How AI can change radiology practice for the better

January 08, 2019
by Sean Ruck, Contributing Editor
After three decades in practice, NYU Langone Medical Center’s chairman of Radiology, Dr. Michael Recht, has gained substantial insight into what the radiology field gets right and what it could improve. That’s why shifting focus to radiology AI a few years back was a natural progression.

Recht is exploring how artificial intelligence can be used to benefit patients and practitioners and ultimately, change how radiology is practiced. The change would rely on technology, but in Recht’s opinion, it’s needed because of technology too.

“I think what I would tell you is when I went into radiology, it was really the center of what you did in medicine. So in all my rotations, when we had questions, we would go down to radiology, look at the films, talk to the radiologists, and we just knew those were the people who could give us a lot of the answers,” he recalled.

Radiologists weren’t just providing information on what was going on with patients he said, but they would also give direction as to what to do next from an imaging point of view, but times have changed and in part due to the introduction of PACS, there’s a perception that there’s not much of a need to visit with radiologists face to face.

Today, when Recht interviews radiology resident applicants, he always asks what kind of experience they have on radiology rounds. They usually answer that they very rarely had rounds or they ask him if he means with an actual radiologist or just reviewing the films in the ward with the attending physicians on their service. “I think that’s really sad and I think AI has a chance to change how we practice radiology and how we integrate with the clinical care teams by allowing us to do a lot of what we do more efficiently and better, freeing up our time from tasks that we currently do, but really don’t need to do. Allowing us to do the things that really drew us into radiology,” he said.

When healthcare AI started, it was about pattern recognition and whether it could really make the diagnosis. Since those days, it’s become clear that AI can impact every aspect of the image chain, from making sure people order the appropriate test, to ensuring exams are protocoled correctly, to data mining the EMR for a more complete picture to use in patient treatment. AI will also be used for quantitative measurements. “I don’t think many radiologists went into radiology to use a ruler or electronic calipers, so this will be welcomed,” Recht said. AI may help to create reports that are patient-friendly instead of most current reports that are more physician-focused.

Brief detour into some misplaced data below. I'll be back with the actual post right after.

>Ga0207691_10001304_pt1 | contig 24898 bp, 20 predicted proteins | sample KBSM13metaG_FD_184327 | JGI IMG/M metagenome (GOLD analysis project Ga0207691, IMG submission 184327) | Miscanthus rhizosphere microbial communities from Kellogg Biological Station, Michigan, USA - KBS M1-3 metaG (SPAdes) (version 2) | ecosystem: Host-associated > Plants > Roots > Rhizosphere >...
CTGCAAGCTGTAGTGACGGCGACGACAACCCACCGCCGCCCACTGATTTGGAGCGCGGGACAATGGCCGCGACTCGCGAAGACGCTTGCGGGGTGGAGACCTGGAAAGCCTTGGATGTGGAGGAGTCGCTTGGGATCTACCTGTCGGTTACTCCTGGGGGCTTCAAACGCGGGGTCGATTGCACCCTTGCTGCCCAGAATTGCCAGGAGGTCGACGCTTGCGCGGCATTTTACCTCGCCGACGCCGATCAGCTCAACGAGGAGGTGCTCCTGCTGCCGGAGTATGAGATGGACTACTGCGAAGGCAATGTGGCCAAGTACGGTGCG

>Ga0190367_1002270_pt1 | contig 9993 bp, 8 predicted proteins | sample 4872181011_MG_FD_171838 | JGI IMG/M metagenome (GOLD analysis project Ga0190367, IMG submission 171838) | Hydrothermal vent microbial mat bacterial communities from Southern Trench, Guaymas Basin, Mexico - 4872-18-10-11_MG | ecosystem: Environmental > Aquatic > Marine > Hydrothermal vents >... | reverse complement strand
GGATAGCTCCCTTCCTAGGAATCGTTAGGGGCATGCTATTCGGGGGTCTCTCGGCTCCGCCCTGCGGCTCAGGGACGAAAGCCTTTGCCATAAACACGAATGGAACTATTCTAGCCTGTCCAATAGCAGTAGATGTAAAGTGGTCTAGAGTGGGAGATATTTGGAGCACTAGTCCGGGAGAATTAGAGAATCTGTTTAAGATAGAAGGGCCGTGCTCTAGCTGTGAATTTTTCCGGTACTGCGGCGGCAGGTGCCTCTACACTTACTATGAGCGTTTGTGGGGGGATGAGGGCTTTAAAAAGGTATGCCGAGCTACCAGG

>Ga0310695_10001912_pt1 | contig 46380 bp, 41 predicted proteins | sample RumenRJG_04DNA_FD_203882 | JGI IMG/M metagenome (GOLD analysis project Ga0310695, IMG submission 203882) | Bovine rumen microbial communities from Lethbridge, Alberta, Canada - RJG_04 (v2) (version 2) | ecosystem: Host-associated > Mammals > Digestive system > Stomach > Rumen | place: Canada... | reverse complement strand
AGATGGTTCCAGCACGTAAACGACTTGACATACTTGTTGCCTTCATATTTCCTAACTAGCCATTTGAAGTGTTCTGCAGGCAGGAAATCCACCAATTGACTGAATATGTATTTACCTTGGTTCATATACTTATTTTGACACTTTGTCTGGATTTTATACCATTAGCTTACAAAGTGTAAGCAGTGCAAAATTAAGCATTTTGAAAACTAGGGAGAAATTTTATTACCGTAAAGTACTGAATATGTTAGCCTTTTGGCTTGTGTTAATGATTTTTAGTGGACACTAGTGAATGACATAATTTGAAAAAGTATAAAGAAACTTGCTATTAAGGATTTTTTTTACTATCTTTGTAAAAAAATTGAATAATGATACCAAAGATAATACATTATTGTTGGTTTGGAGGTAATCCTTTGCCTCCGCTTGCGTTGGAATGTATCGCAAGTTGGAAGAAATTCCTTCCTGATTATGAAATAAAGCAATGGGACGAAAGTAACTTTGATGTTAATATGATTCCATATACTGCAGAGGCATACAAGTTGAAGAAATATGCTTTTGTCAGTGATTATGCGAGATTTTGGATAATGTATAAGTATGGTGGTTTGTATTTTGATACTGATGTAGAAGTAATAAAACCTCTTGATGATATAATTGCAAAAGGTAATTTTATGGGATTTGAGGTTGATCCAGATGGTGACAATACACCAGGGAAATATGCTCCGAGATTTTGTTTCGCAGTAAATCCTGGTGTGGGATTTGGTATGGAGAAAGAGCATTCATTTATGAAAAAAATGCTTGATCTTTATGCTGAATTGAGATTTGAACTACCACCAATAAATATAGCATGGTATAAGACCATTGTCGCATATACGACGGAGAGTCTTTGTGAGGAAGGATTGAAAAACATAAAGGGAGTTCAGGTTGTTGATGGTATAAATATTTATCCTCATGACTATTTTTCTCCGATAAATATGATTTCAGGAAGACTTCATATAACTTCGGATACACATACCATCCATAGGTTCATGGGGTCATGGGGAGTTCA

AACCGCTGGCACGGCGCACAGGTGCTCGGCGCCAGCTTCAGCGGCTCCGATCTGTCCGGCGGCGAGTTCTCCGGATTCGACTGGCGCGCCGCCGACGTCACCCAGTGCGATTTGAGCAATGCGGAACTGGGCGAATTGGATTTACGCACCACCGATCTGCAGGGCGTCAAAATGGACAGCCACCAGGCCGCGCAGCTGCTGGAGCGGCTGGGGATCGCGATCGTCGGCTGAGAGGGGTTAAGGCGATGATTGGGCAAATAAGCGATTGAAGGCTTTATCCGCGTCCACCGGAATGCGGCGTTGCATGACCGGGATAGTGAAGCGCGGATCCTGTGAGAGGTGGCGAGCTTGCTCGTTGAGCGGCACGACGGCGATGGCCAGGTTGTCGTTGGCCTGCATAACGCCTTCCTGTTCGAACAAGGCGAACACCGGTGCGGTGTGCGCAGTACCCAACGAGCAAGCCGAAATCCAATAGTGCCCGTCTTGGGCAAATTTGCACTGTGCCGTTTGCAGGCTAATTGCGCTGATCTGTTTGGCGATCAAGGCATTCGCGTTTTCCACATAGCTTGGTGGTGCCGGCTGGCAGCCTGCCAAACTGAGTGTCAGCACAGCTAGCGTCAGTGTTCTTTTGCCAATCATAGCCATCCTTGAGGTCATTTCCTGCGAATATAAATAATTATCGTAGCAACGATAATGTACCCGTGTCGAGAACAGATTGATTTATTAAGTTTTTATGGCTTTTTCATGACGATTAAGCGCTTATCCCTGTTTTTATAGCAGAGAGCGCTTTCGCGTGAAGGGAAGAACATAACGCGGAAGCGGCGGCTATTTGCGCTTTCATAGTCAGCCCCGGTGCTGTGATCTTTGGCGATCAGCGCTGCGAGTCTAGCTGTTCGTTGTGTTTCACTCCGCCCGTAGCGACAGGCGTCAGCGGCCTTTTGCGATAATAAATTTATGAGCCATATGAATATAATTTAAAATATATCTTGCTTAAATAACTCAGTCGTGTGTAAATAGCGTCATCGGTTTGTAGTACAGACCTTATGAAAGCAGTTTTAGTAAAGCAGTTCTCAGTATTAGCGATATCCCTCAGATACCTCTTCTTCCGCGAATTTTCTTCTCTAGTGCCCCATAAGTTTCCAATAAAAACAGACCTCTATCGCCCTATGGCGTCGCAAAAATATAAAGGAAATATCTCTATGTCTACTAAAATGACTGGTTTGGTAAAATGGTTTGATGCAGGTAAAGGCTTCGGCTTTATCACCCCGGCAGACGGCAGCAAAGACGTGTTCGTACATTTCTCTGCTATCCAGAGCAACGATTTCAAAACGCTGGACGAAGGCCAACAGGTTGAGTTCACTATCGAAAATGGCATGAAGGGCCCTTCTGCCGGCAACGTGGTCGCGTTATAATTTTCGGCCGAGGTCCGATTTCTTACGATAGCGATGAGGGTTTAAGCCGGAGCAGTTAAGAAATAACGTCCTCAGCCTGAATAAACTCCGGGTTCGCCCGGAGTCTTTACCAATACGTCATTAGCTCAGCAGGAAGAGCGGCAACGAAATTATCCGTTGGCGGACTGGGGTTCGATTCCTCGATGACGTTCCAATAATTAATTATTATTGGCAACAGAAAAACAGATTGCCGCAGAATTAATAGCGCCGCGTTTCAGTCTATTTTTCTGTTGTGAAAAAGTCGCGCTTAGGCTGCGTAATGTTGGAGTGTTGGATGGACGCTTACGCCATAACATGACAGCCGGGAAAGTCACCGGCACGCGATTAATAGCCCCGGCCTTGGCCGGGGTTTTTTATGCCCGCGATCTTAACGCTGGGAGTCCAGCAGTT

One of the most exciting and promising uses of AI is in image acquisition and reconstruction. “We’re doing a lot of work in this area on our own, but we also have a research partnership with Facebook. Our goal is to accelerate MR and CT by a factor of 10. “In MR what that means is that we can do imaging in five minutes – as fast as you can do an X-ray. If we can do that, it takes away one of the reasons to use X-ray over MR. The other challenge in using MR is lowering cost. For CT, we know that a chest CT can give more information than a chest X-ray, but we can’t replace all chest x-rays with CT because of radiation dose. However, if we were able to use AI to allow us save time in MR and decrease radiation dose in CT, again we’d be able to significantly change our imaging paradigms.

One way AI won’t impact radiology, in Recht’s opinion, is by replacing radiologists. More people will be getting imaging exams in the coming years and the exams are getting larger. AI will help radiologists keep up without burning out, will be used to help radiologists increase their accuracy, and will give them more opportunities to pursue aspects of their jobs that can best benefit from their experience and expertise. “My daughter is a radiology resident and the way she is going to practice will be incredibly different than the way we practice today, but I am confident AI is going to make her career most exciting and fulfilling,” Recht said.